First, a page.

by Neil YoungNeil Young

Vinyl LP(Long Playing Record - Remastered)

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Neil Young's most popular album, Harvest benefited from the delay in its release (it took 18 months to complete due to Young's back injury), which whetted his audience's appetite, the disintegration of Crosby, Stills, Nash & Young (Young's three erstwhile partners sang on the album, along with Linda Ronstadt and James Taylor), and most of all, a hit single. "Heart of Gold," released a month before Harvest, was already in the Top 40 when the LP hit the stores, and it soon topped the charts. It's fair to say, too, that Young simply was all-pervasive by this time: "Heart of Gold" was succeeded at number one by "A Horse with No Name" by America, which was a Young soundalike record. But successful as Harvest was (and it was the best-selling album of 1972), it has suffered critically from reviewers who see it as an uneven album on which Young repeats himself. Certainly, Harvest employs a number of jarringly different styles. Much of it is country-tinged, with Young backed by a new group dubbed the Stray Gators who prominently feature steel guitarist Ben Keith, though there is also an acoustic track, a couple of electric guitar-drenched rock performances, and two songs on which Young is accompanied by the London Symphony Orchestra. But the album does have an overall mood and an overall lyric content, and they conflict with each other: The mood is melancholic, but the songs mostly describe the longing for and fulfillment of new love. Young is perhaps most explicit about this on the controversial "A Man Needs a Maid," which is often condemned as sexist by people judging it on the basis of its title. In fact, the song contrasts the fears of committing to a relationship with simply living alone and hiring help, and it contains some of Young's most autobiographical writing. Unfortunately, like "There's a World," the song is engulfed in a portentous orchestration. Over and over, Young sings of the need for love in such songs as "Out on the Weekend," "Heart of Gold," and "Old Man" (a Top 40 hit), and the songs are unusually melodic and accessible. The rock numbers, "Are You Ready for the Country" and "Alabama," are in Young's familiar style and unremarkable, and "There's a World" and "Words (Between the Lines of Age)" are the most ponderous and overdone Young songs since "The Last Trip to Tulsa." But the love songs and the harrowing portrait of a friend's descent into heroin addiction, "The Needle and the Damage Done," remain among Young's most affecting and memorable songs.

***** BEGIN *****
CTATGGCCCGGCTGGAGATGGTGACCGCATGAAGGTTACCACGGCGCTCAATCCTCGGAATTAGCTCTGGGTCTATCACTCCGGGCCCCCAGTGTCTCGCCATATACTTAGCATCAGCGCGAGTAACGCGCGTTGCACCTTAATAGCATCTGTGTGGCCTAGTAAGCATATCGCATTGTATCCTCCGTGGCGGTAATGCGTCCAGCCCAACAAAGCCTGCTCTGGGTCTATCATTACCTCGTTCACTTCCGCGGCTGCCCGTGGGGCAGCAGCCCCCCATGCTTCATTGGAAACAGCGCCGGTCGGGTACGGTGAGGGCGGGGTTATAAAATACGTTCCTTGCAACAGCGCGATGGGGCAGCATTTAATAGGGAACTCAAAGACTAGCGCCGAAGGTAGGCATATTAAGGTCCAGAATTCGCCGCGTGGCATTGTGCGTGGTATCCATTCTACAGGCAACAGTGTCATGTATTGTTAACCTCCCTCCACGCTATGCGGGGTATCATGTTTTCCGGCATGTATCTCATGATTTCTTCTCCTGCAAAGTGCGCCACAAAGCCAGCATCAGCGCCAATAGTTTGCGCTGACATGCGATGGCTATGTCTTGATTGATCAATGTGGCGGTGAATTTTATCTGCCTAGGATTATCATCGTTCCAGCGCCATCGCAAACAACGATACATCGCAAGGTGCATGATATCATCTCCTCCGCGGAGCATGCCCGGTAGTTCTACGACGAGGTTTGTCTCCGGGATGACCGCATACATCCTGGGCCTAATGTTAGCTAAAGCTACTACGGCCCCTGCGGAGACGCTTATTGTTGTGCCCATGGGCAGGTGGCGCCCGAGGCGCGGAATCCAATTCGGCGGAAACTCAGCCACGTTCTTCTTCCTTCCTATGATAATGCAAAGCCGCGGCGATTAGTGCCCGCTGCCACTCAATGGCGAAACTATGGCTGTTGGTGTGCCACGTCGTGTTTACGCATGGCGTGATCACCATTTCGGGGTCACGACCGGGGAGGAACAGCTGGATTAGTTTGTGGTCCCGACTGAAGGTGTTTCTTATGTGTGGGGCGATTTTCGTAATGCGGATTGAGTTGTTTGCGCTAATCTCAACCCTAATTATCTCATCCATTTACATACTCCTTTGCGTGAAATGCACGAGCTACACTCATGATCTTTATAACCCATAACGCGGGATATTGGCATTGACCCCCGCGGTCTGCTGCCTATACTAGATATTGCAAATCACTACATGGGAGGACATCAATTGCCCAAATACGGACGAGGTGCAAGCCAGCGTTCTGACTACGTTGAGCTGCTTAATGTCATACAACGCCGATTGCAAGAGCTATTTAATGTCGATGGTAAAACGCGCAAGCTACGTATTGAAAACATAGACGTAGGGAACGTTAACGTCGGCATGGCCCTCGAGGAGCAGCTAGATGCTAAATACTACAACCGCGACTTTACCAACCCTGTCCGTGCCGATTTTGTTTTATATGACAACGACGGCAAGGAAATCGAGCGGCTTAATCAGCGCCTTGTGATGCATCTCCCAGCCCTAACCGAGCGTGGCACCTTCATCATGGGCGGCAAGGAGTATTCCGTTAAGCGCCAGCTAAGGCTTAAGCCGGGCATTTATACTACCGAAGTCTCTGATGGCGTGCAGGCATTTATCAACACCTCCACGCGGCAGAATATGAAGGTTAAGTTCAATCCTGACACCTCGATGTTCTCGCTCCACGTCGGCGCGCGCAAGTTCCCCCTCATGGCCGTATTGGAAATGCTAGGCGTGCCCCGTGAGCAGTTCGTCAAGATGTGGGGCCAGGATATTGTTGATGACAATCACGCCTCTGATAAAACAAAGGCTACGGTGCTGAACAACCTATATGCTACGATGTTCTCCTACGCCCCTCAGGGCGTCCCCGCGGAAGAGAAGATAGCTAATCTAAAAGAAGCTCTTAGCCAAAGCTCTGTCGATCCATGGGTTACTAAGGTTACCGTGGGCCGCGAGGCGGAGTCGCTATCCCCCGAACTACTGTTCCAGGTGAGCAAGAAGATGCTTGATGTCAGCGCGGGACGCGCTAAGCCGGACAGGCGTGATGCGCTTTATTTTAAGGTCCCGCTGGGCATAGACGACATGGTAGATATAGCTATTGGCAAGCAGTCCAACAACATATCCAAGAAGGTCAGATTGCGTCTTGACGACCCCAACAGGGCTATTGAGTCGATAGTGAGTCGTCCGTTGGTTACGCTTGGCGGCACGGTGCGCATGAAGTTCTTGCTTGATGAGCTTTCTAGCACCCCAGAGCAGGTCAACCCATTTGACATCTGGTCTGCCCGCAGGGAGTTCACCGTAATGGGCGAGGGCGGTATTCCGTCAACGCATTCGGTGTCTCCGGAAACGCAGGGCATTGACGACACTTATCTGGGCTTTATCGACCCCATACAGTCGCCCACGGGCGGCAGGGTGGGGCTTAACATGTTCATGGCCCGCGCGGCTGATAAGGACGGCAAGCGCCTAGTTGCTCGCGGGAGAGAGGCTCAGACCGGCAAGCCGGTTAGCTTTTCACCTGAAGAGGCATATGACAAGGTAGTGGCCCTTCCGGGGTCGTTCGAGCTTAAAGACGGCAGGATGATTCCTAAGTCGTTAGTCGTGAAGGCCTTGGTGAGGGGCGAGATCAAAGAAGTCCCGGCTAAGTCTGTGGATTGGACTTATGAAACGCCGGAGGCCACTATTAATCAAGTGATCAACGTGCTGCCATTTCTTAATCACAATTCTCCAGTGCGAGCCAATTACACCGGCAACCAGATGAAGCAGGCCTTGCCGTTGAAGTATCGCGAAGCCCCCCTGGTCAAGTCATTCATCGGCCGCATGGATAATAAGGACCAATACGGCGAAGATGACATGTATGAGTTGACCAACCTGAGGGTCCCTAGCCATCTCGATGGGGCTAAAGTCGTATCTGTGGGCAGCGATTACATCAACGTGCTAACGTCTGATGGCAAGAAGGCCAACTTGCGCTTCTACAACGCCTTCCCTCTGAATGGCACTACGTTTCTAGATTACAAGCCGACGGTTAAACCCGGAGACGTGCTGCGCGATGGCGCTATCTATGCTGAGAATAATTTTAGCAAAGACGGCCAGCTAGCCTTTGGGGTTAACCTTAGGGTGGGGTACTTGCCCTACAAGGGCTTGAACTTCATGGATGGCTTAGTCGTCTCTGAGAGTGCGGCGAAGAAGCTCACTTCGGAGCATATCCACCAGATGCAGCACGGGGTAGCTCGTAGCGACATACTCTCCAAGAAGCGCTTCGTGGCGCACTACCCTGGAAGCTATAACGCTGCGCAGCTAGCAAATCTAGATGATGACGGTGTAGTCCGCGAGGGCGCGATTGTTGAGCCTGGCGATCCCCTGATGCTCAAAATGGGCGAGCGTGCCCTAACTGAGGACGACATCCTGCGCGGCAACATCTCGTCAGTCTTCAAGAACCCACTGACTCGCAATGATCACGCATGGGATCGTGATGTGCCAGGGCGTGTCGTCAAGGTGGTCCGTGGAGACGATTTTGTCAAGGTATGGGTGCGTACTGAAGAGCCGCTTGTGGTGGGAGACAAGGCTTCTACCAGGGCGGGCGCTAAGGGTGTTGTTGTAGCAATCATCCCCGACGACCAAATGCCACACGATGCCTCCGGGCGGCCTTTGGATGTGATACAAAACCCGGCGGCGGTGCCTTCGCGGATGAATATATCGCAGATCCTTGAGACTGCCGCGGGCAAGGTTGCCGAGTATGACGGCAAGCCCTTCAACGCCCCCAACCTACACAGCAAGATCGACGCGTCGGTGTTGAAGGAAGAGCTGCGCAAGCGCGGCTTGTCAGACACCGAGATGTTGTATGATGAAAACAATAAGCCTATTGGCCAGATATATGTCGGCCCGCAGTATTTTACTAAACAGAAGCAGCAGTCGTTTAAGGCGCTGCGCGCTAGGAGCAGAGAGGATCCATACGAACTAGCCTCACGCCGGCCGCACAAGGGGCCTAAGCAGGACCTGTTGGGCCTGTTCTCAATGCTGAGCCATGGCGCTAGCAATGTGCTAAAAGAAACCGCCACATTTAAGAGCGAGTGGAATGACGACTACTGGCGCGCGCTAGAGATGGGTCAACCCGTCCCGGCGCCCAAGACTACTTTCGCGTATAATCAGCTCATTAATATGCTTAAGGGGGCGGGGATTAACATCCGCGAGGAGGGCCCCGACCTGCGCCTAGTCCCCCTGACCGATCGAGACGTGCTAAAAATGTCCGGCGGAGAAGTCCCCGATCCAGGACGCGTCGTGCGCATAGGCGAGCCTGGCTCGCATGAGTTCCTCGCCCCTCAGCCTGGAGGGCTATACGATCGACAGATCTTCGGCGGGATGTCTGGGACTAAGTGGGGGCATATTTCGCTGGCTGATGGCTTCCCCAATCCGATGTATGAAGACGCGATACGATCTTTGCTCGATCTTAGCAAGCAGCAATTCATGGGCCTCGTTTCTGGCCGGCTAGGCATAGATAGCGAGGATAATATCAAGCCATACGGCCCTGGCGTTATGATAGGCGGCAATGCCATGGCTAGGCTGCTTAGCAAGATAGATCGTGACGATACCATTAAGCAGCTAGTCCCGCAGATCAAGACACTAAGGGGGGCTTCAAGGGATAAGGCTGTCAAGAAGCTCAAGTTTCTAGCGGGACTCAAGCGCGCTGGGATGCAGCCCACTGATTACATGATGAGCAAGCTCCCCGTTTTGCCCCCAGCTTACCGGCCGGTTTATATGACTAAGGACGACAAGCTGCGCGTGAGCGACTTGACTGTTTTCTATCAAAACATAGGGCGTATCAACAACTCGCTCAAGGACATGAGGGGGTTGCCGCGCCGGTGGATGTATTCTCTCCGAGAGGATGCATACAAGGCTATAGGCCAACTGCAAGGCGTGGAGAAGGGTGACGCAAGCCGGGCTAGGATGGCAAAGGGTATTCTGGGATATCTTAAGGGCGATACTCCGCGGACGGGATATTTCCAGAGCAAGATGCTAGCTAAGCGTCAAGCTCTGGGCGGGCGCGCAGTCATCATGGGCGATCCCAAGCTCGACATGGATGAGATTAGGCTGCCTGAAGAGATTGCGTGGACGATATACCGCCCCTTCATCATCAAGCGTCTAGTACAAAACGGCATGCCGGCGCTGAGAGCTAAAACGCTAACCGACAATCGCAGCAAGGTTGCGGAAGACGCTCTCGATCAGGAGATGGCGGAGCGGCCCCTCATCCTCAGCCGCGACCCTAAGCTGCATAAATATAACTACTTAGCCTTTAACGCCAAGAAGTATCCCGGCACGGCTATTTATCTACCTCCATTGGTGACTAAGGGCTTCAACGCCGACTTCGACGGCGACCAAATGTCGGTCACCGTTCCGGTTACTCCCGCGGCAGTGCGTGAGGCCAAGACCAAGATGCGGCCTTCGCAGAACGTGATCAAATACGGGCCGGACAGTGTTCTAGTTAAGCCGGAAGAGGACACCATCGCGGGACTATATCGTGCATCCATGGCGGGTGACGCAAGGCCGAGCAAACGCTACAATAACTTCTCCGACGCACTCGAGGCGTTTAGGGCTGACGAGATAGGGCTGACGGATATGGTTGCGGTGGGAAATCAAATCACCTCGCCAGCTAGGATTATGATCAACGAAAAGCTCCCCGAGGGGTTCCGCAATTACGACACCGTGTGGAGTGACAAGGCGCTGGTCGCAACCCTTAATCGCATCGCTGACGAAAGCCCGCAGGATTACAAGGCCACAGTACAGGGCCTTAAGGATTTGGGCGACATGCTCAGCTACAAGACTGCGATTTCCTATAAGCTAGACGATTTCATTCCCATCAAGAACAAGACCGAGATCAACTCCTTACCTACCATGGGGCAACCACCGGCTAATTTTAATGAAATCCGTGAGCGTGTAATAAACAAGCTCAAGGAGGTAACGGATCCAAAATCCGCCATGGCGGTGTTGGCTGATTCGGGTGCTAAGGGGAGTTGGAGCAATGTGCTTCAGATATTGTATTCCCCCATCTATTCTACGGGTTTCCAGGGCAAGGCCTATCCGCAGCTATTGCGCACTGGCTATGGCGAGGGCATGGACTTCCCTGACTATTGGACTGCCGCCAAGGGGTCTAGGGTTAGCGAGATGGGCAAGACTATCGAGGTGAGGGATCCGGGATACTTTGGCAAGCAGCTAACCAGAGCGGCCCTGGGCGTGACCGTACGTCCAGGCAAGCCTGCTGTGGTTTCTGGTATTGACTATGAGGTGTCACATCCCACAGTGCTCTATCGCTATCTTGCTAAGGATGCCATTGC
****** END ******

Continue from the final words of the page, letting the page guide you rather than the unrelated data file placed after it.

Product Details

Release Date: 11/23/2009
Label: Reprise / Wea
UPC: 0093624976349
catalogNumber: 519463
Rank: 1364

Album Credits

Performance Credits

Neil Young   Primary Artist,Guitar,Harmonica,Vocals
London Symphony Orchestra   Performing Ensemble,Track Performer
Graham Nash   Vocals,Background Vocals
Linda Ronstadt   Vocals,Background Vocals
Steve Stills   Vocals,Background Vocals
James Taylor   Vocals,Background Vocals
Jack Nitzsche   Guitar,Piano,Keyboards,Slide Guitar,Lap Steel Guitar
Ben Keith   Dobro,Guitar,Pedal Steel Guitar,Vocals
Kenny Buttrey   Drums
David Crosby   Guitar,Vocals,Background Vocals
Tim Drummond   Bass,Drums
John Harris   Piano
Teddy Irwin   Guitar
David Meecham   Conductor
Stray Gators   Group,Track Performer
James McMahon   Piano
James Taylor Move   Banjo,Guitar,Vocals
John Harris   Piano

Technical Credits

Neil Young   Composer,Producer,Audio Production
Jack Nitzsche   Arranger,Producer,Audio Production
Henry Lewy   Producer,Audio Production
Elliot Mazer   Producer,Audio Production

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